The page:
The majority of people know that Johnstown has been decimated by some historical floods, as it has even been nicknamed the Flood City.
Some don’t realize that the area was devastated by not just one, but three disastrous floods. All three floods were sparked by weather, though only the widespread flood of 1936 was by weather alone. That flood was caused by the combination of heavy rainfall and a rapidly melting snowpack, and did not only affect the Johnstown area, but still holds the high-water mark for many spots in Pennsylvania.
Both the deadly Great Flood of 1889 and the Flood of 1977 were sparked not only by rounds of heavy rainfall, but were enhanced by the failure of manmade dams.
Since we are now coming up on the 40th anniversary of the 1977 flood, I thought I would go into details on why the flood happened and whether it could happen again.
July of 1977 was a hot month. Temperatures reached 90 degrees or above on 12 days between July 6 and July 22. This heat wave was thanks to a massive ridge of high pressure that dominated the eastern United States.
The Bermuda high nosed its way into the southeastern United States and helped fuel our area with plenty of not only hot air, but extremely humid air.
An upper-level disturbance formed a complex of thunderstorms along the top of this ridge. This disturbance and its showers and thunderstorms moved southeastward through the western into the south-central part of the state.
Just on its own this can bring flooding rain, but in this case, we developed what is known as a training situation with the thunderstorms over the Johnstown region.
Training thunderstorms are when multiple thunderstorms form in a line parallel to the flow of the storms. They follow each other much like the cars of a freight train.
Storm after storm bring rounds of heavy rainfall, and in this case, the thunderstorms were back-building.
This means a new thunderstorm would form on the backside of the line, which prolonged the rainfall for this event.
Eventually, the rainfall total exceeded 10 inches in less than a day near the Johnstown area.
You take that amount of rainfall over higher terrain and the water rushes down to the lowest elevations, overloading the local rivers and streams. This alone would have created disastrous flooding, but the amount of water also caused the failure of six dams in the region, most of which were built to prevent a repeat of the 1936 flood.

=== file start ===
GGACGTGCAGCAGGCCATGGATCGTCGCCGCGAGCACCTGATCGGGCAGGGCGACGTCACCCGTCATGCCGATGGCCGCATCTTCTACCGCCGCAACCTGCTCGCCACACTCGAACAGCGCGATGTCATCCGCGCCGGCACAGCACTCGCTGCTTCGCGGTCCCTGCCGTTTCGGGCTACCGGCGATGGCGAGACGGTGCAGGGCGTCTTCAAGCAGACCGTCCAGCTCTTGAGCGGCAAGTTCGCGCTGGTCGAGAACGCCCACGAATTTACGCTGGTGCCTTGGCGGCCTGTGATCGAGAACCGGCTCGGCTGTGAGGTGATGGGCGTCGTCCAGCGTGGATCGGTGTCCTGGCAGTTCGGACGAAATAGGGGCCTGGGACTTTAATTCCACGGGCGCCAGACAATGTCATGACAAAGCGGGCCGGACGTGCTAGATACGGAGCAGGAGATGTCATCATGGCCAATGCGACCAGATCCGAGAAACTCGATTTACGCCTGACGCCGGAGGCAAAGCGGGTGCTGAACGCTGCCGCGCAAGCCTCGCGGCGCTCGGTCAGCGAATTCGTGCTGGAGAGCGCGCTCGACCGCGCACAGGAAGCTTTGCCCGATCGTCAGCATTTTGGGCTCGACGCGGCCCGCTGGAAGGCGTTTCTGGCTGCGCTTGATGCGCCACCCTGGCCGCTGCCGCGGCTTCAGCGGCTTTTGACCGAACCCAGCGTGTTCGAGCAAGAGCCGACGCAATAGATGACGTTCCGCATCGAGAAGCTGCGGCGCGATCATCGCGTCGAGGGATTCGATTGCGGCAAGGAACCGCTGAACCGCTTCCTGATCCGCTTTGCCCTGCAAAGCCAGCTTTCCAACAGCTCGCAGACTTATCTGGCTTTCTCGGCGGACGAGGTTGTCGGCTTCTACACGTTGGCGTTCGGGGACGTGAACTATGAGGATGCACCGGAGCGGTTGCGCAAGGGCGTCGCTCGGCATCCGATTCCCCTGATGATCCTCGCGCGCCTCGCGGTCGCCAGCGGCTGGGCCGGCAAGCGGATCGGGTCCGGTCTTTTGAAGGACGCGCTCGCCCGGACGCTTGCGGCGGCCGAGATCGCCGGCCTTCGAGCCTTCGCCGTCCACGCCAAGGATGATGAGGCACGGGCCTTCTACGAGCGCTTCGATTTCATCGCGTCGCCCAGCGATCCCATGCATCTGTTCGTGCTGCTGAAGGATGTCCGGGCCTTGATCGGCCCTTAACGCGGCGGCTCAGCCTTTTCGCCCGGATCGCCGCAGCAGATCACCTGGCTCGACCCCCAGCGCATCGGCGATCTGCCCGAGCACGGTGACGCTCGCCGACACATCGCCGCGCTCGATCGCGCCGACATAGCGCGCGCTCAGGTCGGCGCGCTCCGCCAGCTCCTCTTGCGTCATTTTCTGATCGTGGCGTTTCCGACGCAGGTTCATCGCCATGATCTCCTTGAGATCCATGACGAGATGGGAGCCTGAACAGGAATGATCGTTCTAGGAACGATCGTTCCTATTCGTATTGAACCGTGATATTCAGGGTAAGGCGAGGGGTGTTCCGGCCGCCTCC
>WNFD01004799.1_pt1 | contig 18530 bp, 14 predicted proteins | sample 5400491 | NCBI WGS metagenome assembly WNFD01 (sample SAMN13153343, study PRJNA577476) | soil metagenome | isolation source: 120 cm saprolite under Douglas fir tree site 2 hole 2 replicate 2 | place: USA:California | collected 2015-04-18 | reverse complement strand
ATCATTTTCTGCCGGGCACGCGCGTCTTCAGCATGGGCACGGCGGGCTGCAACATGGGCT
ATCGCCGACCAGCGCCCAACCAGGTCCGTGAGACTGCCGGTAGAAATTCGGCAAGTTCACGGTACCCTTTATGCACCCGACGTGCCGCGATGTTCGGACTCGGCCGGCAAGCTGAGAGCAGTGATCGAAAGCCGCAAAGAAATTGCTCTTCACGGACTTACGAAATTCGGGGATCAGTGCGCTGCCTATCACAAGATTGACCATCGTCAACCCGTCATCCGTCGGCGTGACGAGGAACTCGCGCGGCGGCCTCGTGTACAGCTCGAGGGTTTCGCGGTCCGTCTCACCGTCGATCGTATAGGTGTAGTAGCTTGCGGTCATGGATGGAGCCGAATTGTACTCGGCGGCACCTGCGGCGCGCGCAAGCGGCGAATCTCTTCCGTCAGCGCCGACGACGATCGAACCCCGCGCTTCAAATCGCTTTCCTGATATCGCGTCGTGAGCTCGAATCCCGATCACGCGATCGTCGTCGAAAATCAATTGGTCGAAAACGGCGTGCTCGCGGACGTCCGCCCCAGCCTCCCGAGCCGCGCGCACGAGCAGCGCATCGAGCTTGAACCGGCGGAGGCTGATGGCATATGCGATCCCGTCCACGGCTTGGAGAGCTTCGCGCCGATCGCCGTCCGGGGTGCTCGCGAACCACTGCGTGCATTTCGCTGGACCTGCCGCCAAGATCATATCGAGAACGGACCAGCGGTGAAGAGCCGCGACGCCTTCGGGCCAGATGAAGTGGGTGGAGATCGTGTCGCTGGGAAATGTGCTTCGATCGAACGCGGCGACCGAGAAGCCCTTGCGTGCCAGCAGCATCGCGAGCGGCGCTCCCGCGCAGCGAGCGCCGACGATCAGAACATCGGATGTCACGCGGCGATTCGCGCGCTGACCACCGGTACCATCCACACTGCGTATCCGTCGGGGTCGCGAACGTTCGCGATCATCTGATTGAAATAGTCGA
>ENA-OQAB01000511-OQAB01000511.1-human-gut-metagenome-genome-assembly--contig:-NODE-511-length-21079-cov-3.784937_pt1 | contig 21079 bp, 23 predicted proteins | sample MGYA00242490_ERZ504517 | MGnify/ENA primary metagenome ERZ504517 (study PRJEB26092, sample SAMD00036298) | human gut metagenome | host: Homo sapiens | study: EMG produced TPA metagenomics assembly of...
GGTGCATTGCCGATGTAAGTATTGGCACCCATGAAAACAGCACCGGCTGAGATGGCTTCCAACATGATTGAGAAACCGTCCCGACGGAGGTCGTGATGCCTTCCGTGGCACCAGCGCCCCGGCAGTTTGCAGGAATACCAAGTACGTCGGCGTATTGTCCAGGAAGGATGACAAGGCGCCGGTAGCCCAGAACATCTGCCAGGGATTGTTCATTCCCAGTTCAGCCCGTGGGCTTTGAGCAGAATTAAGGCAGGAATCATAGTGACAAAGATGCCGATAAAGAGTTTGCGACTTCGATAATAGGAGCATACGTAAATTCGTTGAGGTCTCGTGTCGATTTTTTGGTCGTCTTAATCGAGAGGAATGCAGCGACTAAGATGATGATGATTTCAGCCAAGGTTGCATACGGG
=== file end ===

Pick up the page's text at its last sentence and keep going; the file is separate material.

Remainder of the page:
These dam failures helped to send more than 100 million gallons of water into the valley on top of what was coming from the heavy rain event.
According to NOAA and the Army Corps of Engineers, the previous channel improvements to move water through Johnstown were built to handle more than 81,000 cubic feet of water per second, but the combination of runoff and the dam bursts sent 115,000 cubic feet of water per second. This backup inundated Johnstown.
The flood caused 85 deaths and more than $200 million in damage. While this pales in comparison to the loss of more than 2,000 people in the 1889 flood, it was the last straw for many in the city. The population shrank by more than
15 percent in the decade between 1970 and 1980, and while there were some other economic factors involved, the Flood of 1977 shared a large blunt of the blame.
Could this happen again?
Yes. The sharp terrain around the region makes the region prone to flash flooding. And as long as there are dams that lead into the surrounding rivers, the potential will always be there for a dam burst. Though with modern inspections and engineering, the potential is there to minimize the risk.
All week, WTAJ News and the Tribune Democrat will share memories from survivors of the 1977 Johnstown Flood and you will hear from those who worked to rebuild the region.
New ’77 Flood Photo Gallery on Display (WTAJ)
Survivor Stories in communities hardest hit (Tribune Democrat)
Steelworkers Trapped by Flood (WTAJ)
River Walls: Past & Future (Tribune Democrat)
Recovery Effort & President Carter (WTAJ)
Family vacation ends in Tragedy (WTAJ)
How we remember: Preserving the ’77 Flood for future generations (Tribune Democrat)
Firefighter Rescue (WTAJ)
Remembering Tanneryville (WTAJ)
Through the Lens: Photographers reflect on what they saw the night of the flood (Tribune Democrat)